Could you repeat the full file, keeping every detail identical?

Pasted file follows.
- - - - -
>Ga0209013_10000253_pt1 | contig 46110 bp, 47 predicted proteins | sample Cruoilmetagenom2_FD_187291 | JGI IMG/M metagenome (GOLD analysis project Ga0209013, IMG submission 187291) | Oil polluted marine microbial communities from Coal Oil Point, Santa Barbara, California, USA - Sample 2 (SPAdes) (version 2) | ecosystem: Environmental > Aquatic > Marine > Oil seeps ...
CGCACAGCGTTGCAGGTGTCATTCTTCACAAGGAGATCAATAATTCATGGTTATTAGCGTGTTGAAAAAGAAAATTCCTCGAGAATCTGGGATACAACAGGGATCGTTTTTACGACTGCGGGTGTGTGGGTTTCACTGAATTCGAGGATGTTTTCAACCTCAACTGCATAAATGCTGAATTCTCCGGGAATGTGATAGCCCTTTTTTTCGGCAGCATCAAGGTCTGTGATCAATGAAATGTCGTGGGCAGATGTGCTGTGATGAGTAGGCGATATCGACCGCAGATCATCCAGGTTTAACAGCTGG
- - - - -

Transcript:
>Ga0209013_10000253_pt1 | contig 46110 bp, 47 predicted proteins | sample Cruoilmetagenom2_FD_187291 | JGI IMG/M metagenome (GOLD analysis project Ga0209013, IMG submission 187291) | Oil polluted marine microbial communities from Coal Oil Point, Santa Barbara, California, USA - Sample 2 (SPAdes) (version 2) | ecosystem: Environmental > Aquatic > Marine > Oil seeps ...
CGCACAGCGTTGCAGGTGTCATTCTTCACAAGGAGATCAATAATTCATGGTTATTAGCGTGTTGAAAAAGAAAATTCCTCGAGAATCTGGGATACAACAGGGATCGTTTTTACGACTGCGGGTGTGTGGGTTTCACTGAATTCGAGGATGTTTTCAACCTCAACTGCATAAATGCTGAATTCTCCGGGAATGTGATAGCCCTTTTTTTCGGCAGCATCAAGGTCTGTGATCAATGAAATGTCGTGGGCAGATGTGCTGTGATGAGTAGGCGATATCGACCGCAGATCATCCAGGTTTAACAGCTGG